Second place: Tragedy was catalyst for understanding by Allison Wheeler

FFRF awarded Allison $2,000.

By Allison Wheeler

When I was younger, I was enrolled in a Christian academy. My first years of schooling were filled with stories of Moses, Noah’s Ark and Jonah. I learned that God was the default answer to any question I did not know the answer to. Who loves me? God. Why am I here? God. What is my purpose? God.

I continued my half-hearted relationship with Christianity for the next 10 years until, on May 23, 2015, I helplessly watched two of my friends get pulled under by a current in the Umpqua River. I called 911, and realizing the authorities wouldn’t get there in time, I did the only other thing I was taught to do — I began praying. I appealed to God, promising to devote the rest of my life to him if only my friends could resurface and swim to shore. For the next two hours, I watched the water for any sign of them, but it was all for naught.

I began to comprehend something important that day. Instead of wasting my time begging for salvation from an unproven supernatural entity, I could have been helping my friends. This tragic event acted as a catalyst for a greater sense of understanding.

I began to take notice of problems in the world and how many of them were caused by religious beliefs. In all of human history, more wars have been waged because of religion than anything else. More than 50,000 “witches” have been burned at the stake in the name of God by people preaching messages such as “love one another” and “thou shalt not kill.” The ancient Aztecs pulled beating hearts from their people as a ceremony to the gods.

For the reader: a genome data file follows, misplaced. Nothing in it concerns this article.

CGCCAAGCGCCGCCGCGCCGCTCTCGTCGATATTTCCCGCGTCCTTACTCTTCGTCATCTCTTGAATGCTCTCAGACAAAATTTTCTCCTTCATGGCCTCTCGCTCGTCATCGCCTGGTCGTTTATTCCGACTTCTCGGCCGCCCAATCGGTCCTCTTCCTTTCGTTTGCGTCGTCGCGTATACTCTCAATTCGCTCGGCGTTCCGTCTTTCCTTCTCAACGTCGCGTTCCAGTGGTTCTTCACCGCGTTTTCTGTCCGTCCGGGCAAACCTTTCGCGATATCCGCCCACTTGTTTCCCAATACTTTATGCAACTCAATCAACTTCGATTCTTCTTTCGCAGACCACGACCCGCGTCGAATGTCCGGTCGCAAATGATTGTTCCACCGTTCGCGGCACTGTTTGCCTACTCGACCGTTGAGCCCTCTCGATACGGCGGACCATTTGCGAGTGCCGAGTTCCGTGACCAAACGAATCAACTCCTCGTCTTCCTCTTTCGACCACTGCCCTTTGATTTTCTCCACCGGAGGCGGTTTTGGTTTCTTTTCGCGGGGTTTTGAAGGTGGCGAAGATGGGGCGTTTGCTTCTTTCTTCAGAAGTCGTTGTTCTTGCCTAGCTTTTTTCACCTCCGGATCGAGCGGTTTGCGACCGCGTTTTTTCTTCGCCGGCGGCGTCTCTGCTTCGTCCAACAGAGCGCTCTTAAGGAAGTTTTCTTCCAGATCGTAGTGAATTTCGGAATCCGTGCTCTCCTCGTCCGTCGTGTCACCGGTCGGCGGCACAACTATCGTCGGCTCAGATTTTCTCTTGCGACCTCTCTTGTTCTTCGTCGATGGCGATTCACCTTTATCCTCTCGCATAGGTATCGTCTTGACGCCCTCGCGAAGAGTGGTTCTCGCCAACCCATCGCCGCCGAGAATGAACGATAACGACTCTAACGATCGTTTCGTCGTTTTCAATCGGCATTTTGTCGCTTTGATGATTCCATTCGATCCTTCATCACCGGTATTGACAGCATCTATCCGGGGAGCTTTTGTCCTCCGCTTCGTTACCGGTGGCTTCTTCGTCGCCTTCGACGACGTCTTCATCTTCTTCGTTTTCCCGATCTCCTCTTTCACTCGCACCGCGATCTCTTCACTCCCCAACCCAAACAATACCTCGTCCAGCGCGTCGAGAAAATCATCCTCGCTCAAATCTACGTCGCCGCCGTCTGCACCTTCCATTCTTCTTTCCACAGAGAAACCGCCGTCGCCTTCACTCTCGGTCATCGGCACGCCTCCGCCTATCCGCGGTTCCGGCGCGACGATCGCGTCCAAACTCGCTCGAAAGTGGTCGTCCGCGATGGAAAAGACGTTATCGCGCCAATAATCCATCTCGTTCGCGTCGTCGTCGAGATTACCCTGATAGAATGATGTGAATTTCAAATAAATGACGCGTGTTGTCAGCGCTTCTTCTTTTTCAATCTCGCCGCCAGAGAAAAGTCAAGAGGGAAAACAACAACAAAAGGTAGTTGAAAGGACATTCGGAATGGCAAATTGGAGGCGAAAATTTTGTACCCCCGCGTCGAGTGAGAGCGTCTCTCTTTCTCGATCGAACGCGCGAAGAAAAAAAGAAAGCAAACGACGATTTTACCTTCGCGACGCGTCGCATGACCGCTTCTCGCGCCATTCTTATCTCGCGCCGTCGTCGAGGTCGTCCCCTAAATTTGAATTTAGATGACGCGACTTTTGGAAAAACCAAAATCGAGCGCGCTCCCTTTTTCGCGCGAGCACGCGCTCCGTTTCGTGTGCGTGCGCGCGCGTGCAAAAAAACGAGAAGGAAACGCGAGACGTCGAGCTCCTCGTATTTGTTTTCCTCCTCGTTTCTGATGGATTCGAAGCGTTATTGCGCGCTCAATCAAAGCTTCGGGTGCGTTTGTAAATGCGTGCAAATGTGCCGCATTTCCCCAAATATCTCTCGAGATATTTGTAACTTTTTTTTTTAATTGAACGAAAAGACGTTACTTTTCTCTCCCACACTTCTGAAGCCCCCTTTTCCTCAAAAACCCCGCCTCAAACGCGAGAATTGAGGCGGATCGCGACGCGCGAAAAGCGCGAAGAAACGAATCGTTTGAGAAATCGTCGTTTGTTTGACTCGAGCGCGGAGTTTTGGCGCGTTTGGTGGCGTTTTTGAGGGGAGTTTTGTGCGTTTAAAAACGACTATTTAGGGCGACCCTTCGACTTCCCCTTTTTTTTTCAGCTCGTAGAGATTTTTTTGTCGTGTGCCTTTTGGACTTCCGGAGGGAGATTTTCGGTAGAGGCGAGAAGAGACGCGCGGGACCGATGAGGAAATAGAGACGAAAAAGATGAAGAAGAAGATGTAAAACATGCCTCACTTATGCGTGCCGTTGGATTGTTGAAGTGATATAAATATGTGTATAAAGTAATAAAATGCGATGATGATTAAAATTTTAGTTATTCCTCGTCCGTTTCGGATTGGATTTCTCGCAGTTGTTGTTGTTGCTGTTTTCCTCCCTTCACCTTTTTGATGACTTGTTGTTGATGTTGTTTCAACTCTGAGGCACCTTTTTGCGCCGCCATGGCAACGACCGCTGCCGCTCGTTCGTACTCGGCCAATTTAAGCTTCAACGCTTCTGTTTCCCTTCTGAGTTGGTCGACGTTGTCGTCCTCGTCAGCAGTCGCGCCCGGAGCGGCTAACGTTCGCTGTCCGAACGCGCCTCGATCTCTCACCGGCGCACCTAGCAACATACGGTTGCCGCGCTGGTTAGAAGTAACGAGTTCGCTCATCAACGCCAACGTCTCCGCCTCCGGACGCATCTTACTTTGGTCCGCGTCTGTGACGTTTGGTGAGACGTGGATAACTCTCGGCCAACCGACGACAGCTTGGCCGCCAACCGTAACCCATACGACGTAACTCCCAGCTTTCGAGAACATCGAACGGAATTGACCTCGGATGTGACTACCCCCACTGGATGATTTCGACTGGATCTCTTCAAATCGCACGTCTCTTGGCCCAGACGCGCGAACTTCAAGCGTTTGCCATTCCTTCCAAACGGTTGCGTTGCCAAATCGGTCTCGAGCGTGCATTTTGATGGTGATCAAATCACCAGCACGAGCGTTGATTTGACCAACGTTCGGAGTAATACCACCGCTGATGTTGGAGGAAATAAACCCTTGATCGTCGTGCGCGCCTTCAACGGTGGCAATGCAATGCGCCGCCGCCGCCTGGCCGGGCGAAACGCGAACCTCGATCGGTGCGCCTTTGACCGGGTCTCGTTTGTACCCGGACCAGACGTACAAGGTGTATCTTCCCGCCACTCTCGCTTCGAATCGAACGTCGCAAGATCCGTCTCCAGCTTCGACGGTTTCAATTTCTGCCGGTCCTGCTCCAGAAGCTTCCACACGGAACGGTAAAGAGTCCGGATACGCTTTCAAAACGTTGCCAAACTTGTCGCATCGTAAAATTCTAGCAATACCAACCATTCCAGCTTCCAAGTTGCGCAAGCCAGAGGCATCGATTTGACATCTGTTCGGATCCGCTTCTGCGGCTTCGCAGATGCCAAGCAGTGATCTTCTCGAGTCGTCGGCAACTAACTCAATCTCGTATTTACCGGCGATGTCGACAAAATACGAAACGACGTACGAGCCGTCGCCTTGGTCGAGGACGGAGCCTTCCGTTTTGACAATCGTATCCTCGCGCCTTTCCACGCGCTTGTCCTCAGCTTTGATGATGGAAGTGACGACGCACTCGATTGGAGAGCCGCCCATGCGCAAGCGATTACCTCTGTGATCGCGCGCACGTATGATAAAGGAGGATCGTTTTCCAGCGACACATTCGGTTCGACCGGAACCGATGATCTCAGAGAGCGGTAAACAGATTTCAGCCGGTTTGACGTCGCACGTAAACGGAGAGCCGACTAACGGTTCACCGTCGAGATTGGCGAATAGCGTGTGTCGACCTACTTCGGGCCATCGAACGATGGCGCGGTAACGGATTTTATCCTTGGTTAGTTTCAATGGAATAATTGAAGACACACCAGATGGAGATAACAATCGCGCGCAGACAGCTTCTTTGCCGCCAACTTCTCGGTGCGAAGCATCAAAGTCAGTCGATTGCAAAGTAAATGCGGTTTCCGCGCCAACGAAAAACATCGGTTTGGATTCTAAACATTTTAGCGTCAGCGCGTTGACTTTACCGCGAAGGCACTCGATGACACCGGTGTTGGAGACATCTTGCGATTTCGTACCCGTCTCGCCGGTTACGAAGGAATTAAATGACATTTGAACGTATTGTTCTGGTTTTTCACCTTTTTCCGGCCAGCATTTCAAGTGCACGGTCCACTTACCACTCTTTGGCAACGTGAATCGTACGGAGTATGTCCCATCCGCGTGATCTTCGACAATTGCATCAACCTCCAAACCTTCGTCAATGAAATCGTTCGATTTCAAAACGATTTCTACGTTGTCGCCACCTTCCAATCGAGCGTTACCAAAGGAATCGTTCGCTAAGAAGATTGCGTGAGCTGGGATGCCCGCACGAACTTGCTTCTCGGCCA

The time of sacrificing our own people is over. Religion and government have been entwined for far too long, and in order to tackle domestic and foreign issues, we must approach them with the best interests of the people in mind, not with the appeasement of a deity.

Every day people spend countless minutes worshipping various alleged deities, begging for forgiveness, a sense of fulfillment, or even a promotion at work. I am not certain if God exists in the same way that I am not sure God doesn’t exist, but I am certain that my time can be better spent helping a friend, making someone smile, or cherishing the time I have with the ones I love. If I could say one thing to all the believers in my life, it would be that, as a nonbeliever, I’m not unsympathetic or lacking morals, but rather I value human beings over religious doctrine.

Allison, 18, graduated as valedictorian from Roseburg High School in Roseburg, Ore. She was active in theater as a performer and technician, and served as four-time chapter officer in the Family, Career and Community Leaders of America. She is attending Centre College in Danville, Ky., and plans to study foreign languages, and international studies and is expecting to spend the 2019 school year in Segovia, Spain.

Freedom From Religion Foundation